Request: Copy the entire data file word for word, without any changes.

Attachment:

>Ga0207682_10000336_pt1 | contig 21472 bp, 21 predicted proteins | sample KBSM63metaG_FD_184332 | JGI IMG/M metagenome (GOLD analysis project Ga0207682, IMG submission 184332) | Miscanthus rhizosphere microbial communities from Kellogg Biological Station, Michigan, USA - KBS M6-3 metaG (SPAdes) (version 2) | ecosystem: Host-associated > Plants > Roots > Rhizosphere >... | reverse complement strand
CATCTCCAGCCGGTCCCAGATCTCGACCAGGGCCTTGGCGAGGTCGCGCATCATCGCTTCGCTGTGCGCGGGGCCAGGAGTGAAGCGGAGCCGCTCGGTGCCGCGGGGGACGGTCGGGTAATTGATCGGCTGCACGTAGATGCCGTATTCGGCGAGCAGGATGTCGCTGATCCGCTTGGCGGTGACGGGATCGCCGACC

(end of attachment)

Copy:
>Ga0207682_10000336_pt1 | contig 21472 bp, 21 predicted proteins | sample KBSM63metaG_FD_184332 | JGI IMG/M metagenome (GOLD analysis project Ga0207682, IMG submission 184332) | Miscanthus rhizosphere microbial communities from Kellogg Biological Station, Michigan, USA - KBS M6-3 metaG (SPAdes) (version 2) | ecosystem: Host-associated > Plants > Roots > Rhizosphere >... | reverse complement strand
CATCTCCAGCCGGTCCCAGATCTCGACCAGGGCCTTGGCGAGGTCGCGCATCATCGCTTCGCTGTGCGCGGGGCCAGGAGTGAAGCGGAGCCGCTCGGTGCCGCGGGGGACGGTCGGGTAATTGATCGGCTGCACGTAGATGCCGTATTCGGCGAGCAGGATGTCGCTGATCCGCTTGGCGGTGACGGGATCGCCGACC